With 26 years’ experience working in childcare, Charmian Mead is a highly successful newborn sleep, routine and breast-feeding consultant and has been teaching her method for 20 years. She has worked all over the United Kingdom and internationally. During her years working with new parents, she has developed a sure-fire way of helping babies to sleep through the night from a very early age.
It’s a pleasure to welcome her on the blog and I will be bookmarking this in case I have another baby down the line!
12 Steps to 12 Hours Sleep
It’s commonly thought that having a new baby means frequent night waking and generally months of sleep deprivation, but this need not be the case. I’ve helped hundreds of babies and parents get a full night sleep as early as six weeks of age. Regardless of whether you are pro routine or feed on demand, by meeting your baby’s needs during daylight hours you will get a positive impact on your nights.
Milk or food intake
Feed your baby until full at each day feed, allowing an hour for each feed whether you are breastfeeding, bottle feeding or on solid food. For a newborn, this allows time for winding. When breastfeeding, offer both breasts at each feed. The length and quantity of milk intake should be greater than any feeds given at night and gradually increasing milk intake at each day feed until sleeping through the night and thus night feeds are phased out naturally.
Making good use of time spent feeding to ensure feeding is active and baby is actually drinking and not comfort sucking or snoozing will teach positive associations with feeding and make sure your baby is full at each feed. If you are on solid foods, look at the quality and type of food given- freshly made foods containing good fats and protein will be more filling per spoonful than a shop bought pouch.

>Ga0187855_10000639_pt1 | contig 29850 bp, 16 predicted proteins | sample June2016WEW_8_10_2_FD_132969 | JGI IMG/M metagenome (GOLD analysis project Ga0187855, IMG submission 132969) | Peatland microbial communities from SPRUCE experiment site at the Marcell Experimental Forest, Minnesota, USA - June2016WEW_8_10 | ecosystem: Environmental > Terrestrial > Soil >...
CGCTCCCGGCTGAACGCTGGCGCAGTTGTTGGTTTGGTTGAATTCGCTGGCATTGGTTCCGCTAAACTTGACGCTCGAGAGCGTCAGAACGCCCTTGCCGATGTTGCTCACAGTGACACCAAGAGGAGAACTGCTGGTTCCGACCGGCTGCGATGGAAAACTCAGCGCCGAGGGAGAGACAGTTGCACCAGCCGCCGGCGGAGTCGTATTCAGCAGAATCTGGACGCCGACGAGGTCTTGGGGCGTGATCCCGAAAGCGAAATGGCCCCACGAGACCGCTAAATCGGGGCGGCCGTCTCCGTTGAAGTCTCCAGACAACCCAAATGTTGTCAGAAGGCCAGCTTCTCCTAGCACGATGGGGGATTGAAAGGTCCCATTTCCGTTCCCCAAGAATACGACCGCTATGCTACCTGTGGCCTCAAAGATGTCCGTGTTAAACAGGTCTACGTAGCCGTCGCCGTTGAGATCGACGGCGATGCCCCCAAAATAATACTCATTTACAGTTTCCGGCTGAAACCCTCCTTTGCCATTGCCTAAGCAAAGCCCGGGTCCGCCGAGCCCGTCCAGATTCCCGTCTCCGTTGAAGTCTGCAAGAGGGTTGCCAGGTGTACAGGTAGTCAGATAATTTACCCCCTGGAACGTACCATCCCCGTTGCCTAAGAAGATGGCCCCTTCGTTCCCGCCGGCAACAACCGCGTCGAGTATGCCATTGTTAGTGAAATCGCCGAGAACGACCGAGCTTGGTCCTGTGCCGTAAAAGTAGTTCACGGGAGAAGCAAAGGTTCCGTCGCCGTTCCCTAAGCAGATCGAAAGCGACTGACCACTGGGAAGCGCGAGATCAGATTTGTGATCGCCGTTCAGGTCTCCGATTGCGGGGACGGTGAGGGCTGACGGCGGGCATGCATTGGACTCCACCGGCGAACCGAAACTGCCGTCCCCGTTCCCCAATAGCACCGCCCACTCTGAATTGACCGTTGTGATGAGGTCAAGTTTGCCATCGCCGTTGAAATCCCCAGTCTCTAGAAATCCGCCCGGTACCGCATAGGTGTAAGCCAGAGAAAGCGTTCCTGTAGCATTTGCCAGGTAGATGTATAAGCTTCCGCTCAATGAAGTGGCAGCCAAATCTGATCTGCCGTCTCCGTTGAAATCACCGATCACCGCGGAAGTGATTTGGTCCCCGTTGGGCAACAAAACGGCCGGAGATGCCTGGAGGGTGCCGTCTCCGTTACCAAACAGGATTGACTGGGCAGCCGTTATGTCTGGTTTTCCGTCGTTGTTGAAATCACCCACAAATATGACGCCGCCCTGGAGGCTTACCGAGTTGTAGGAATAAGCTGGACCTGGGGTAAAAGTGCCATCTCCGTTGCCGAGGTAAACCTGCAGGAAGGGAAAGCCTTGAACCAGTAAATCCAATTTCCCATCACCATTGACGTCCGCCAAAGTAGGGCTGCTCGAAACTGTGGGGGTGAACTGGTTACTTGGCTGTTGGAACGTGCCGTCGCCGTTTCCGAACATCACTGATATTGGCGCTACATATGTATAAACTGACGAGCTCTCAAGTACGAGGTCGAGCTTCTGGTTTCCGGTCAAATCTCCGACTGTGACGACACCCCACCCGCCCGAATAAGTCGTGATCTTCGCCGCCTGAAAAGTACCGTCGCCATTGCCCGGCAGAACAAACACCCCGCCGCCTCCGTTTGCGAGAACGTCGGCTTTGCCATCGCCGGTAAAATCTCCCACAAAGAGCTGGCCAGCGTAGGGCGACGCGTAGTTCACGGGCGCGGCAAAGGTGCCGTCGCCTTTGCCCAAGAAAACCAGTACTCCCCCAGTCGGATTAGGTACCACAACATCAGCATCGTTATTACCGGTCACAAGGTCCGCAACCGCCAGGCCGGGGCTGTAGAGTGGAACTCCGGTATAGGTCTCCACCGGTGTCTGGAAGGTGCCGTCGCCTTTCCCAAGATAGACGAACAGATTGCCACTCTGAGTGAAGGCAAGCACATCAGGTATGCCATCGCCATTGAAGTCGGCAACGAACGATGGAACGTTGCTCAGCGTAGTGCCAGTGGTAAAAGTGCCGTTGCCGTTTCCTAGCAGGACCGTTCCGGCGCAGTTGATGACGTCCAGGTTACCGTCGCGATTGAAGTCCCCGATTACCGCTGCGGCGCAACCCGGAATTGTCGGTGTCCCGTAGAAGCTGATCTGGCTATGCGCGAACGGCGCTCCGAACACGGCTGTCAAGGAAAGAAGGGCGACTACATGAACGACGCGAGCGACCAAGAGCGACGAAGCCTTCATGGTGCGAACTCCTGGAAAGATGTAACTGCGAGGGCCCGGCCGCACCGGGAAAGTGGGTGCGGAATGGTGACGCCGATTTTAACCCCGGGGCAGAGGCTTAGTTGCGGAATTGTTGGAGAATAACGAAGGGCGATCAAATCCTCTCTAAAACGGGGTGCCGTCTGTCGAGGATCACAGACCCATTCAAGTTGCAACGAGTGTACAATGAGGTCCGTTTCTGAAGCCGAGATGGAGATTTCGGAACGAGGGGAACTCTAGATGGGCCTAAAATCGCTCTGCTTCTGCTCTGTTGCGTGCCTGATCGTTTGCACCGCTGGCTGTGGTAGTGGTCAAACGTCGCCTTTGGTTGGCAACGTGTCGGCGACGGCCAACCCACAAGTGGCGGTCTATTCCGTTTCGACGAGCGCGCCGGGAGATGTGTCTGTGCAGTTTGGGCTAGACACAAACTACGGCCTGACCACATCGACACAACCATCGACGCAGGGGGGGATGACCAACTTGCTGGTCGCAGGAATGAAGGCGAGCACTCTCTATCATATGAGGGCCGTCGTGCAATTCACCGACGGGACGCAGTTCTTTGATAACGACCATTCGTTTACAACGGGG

By spacing out day feeds where you allow enough time between feeds to digest and for the stomach to empty and build an appetite for the next feed, will again encourage active feeding and a greater intake of milk. You should be able to space feeds out to 3-3.5 hours apart. This gives you a feeding plan which encourages meals for food and not snacking or comfort sucking to sleep.
Digestion and wind
Your baby’s life is centred on feeding, so it makes sense that your baby is digestively comfortable in order to sleep well. Babies are unable to wind themselves in the first 12 weeks and their little guts can be sensitive so when breastfeeding, eliminate all gas forming foods from your diet. You will need to wind your baby more frequently than commonly thought, every 5 or so minutes when breastfeeding and ½ -1oz if bottle feeding. A wind-free tummy is a comfortable tummy which results in a greater milk intake and more peaceful sleep.
Awake and playtime
Factor in some awake time after feeds when your baby is full and content. This allows time for digestion and ensures any awake time needed is during the day. Babies as young as one week old can see black and white pictures and look around for a short time after feeds. Build on this time weekly until reaching a full two hours, including the feed, by week 4-8.
Baby led nights